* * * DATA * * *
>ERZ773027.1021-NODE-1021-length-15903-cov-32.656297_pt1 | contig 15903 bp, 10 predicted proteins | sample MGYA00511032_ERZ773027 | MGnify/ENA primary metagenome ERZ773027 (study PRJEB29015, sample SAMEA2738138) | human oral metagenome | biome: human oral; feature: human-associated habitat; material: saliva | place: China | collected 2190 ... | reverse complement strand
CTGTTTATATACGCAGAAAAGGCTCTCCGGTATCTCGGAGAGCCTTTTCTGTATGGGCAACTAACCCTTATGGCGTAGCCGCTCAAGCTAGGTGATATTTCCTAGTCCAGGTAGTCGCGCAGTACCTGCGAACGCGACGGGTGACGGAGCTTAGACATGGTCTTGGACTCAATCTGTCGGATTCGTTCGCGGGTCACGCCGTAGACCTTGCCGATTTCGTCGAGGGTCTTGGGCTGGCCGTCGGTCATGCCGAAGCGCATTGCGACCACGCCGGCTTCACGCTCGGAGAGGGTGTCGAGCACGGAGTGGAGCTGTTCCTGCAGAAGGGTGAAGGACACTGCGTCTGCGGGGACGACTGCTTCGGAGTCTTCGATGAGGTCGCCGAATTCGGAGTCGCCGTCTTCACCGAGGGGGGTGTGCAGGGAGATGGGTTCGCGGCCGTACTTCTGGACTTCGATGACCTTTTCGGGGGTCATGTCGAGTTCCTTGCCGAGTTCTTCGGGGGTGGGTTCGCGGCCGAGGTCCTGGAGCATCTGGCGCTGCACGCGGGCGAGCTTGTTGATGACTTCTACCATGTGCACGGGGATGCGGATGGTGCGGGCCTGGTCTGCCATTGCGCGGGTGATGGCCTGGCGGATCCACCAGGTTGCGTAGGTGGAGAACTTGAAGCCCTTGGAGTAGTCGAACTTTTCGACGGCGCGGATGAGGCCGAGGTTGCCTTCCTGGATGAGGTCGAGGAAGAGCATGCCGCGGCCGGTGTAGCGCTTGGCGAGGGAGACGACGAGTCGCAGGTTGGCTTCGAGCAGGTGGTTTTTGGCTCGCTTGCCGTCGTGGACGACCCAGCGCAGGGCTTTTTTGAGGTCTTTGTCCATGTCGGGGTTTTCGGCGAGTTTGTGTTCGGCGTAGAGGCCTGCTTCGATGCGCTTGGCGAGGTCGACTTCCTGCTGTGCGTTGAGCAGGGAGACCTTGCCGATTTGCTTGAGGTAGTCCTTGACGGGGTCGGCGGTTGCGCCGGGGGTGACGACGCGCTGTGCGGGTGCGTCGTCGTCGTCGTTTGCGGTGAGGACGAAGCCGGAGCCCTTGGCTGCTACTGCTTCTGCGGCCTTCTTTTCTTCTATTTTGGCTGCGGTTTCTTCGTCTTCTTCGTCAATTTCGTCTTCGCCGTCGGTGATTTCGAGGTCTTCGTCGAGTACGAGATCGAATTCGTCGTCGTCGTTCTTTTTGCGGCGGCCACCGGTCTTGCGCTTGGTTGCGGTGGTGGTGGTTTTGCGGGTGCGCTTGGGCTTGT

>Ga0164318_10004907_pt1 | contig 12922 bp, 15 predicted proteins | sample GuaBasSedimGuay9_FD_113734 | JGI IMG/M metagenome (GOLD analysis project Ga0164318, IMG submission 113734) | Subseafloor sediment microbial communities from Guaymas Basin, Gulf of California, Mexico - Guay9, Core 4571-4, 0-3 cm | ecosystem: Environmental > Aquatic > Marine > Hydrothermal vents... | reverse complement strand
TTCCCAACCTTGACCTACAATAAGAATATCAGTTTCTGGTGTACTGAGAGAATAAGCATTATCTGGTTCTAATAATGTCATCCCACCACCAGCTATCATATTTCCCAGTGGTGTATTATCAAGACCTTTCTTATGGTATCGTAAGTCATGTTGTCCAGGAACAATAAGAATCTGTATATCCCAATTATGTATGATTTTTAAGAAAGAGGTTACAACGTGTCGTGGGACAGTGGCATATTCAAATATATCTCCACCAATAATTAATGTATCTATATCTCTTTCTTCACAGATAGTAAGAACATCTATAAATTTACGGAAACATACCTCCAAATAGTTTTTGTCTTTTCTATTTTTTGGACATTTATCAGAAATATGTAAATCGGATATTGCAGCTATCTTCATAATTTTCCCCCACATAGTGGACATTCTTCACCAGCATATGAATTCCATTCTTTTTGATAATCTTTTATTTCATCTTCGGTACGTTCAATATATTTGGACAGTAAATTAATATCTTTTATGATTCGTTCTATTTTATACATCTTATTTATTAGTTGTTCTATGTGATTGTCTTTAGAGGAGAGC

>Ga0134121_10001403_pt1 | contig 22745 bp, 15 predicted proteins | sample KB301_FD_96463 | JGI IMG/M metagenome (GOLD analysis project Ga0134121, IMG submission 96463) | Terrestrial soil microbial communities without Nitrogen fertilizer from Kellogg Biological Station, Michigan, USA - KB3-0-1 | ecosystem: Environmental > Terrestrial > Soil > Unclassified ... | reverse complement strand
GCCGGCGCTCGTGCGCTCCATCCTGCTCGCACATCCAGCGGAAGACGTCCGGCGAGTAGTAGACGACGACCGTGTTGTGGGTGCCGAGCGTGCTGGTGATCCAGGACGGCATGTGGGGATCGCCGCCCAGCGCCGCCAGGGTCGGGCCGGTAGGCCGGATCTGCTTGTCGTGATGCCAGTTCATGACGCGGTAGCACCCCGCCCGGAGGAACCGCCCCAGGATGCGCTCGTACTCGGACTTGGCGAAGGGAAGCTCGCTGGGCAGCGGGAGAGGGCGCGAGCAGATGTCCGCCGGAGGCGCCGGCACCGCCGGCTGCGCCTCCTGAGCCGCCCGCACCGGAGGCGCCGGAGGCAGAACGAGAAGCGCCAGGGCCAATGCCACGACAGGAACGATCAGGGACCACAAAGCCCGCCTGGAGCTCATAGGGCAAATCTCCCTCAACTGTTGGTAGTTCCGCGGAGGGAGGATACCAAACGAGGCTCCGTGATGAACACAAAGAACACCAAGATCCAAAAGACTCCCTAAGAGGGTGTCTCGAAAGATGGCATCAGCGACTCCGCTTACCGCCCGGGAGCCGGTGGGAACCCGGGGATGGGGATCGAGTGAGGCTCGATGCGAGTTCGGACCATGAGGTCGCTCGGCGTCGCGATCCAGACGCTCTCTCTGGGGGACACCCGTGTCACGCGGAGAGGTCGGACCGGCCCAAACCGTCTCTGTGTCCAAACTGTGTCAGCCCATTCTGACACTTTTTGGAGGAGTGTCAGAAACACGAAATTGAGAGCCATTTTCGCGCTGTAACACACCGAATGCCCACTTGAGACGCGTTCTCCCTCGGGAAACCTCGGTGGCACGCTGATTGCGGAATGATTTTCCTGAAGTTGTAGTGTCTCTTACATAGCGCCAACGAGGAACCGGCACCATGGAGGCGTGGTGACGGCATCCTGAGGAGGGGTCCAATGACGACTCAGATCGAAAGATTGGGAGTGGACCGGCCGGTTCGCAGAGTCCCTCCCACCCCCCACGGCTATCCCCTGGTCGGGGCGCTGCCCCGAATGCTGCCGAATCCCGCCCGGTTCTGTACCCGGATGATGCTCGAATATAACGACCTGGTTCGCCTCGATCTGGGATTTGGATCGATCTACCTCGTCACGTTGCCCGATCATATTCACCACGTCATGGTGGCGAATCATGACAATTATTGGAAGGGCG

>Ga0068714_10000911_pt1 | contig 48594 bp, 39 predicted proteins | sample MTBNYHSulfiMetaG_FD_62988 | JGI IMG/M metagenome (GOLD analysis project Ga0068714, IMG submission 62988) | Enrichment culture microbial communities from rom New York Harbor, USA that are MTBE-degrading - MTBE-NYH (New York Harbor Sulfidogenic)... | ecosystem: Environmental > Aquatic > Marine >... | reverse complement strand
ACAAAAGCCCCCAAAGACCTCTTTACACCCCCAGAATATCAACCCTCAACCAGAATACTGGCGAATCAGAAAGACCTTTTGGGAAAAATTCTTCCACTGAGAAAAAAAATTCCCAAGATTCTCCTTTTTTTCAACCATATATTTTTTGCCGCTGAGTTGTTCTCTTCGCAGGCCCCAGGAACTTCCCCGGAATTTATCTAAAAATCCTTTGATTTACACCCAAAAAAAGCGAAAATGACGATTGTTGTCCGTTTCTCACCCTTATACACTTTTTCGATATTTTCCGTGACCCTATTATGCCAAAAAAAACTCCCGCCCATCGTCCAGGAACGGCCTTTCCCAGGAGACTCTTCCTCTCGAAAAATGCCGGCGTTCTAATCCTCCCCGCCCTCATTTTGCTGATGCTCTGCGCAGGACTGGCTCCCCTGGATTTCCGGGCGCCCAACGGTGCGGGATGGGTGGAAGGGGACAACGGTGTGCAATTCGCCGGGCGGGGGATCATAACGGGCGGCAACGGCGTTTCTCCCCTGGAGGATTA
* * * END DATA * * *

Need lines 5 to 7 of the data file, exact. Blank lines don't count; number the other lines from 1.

>Ga0134121_10001403_pt1 | contig 22745 bp, 15 predicted proteins | sample KB301_FD_96463 | JGI IMG/M metagenome (GOLD analysis project Ga0134121, IMG submission 96463) | Terrestrial soil microbial communities without Nitrogen fertilizer from Kellogg Biological Station, Michigan, USA - KB3-0-1 | ecosystem: Environmental > Terrestrial > Soil > Unclassified ... | reverse complement strand
GCCGGCGCTCGTGCGCTCCATCCTGCTCGCACATCCAGCGGAAGACGTCCGGCGAGTAGTAGACGACGACCGTGTTGTGGGTGCCGAGCGTGCTGGTGATCCAGGACGGCATGTGGGGATCGCCGCCCAGCGCCGCCAGGGTCGGGCCGGTAGGCCGGATCTGCTTGTCGTGATGCCAGTTCATGACGCGGTAGCACCCCGCCCGGAGGAACCGCCCCAGGATGCGCTCGTACTCGGACTTGGCGAAGGGAAGCTCGCTGGGCAGCGGGAGAGGGCGCGAGCAGATGTCCGCCGGAGGCGCCGGCACCGCCGGCTGCGCCTCCTGAGCCGCCCGCACCGGAGGCGCCGGAGGCAGAACGAGAAGCGCCAGGGCCAATGCCACGACAGGAACGATCAGGGACCACAAAGCCCGCCTGGAGCTCATAGGGCAAATCTCCCTCAACTGTTGGTAGTTCCGCGGAGGGAGGATACCAAACGAGGCTCCGTGATGAACACAAAGAACACCAAGATCCAAAAGACTCCCTAAGAGGGTGTCTCGAAAGATGGCATCAGCGACTCCGCTTACCGCCCGGGAGCCGGTGGGAACCCGGGGATGGGGATCGAGTGAGGCTCGATGCGAGTTCGGACCATGAGGTCGCTCGGCGTCGCGATCCAGACGCTCTCTCTGGGGGACACCCGTGTCACGCGGAGAGGTCGGACCGGCCCAAACCGTCTCTGTGTCCAAACTGTGTCAGCCCATTCTGACACTTTTTGGAGGAGTGTCAGAAACACGAAATTGAGAGCCATTTTCGCGCTGTAACACACCGAATGCCCACTTGAGACGCGTTCTCCCTCGGGAAACCTCGGTGGCACGCTGATTGCGGAATGATTTTCCTGAAGTTGTAGTGTCTCTTACATAGCGCCAACGAGGAACCGGCACCATGGAGGCGTGGTGACGGCATCCTGAGGAGGGGTCCAATGACGACTCAGATCGAAAGATTGGGAGTGGACCGGCCGGTTCGCAGAGTCCCTCCCACCCCCCACGGCTATCCCCTGGTCGGGGCGCTGCCCCGAATGCTGCCGAATCCCGCCCGGTTCTGTACCCGGATGATGCTCGAATATAACGACCTGGTTCGCCTCGATCTGGGATTTGGATCGATCTACCTCGTCACGTTGCCCGATCATATTCACCACGTCATGGTGGCGAATCATGACAATTATTGGAAGGGCG

>Ga0068714_10000911_pt1 | contig 48594 bp, 39 predicted proteins | sample MTBNYHSulfiMetaG_FD_62988 | JGI IMG/M metagenome (GOLD analysis project Ga0068714, IMG submission 62988) | Enrichment culture microbial communities from rom New York Harbor, USA that are MTBE-degrading - MTBE-NYH (New York Harbor Sulfidogenic)... | ecosystem: Environmental > Aquatic > Marine >... | reverse complement strand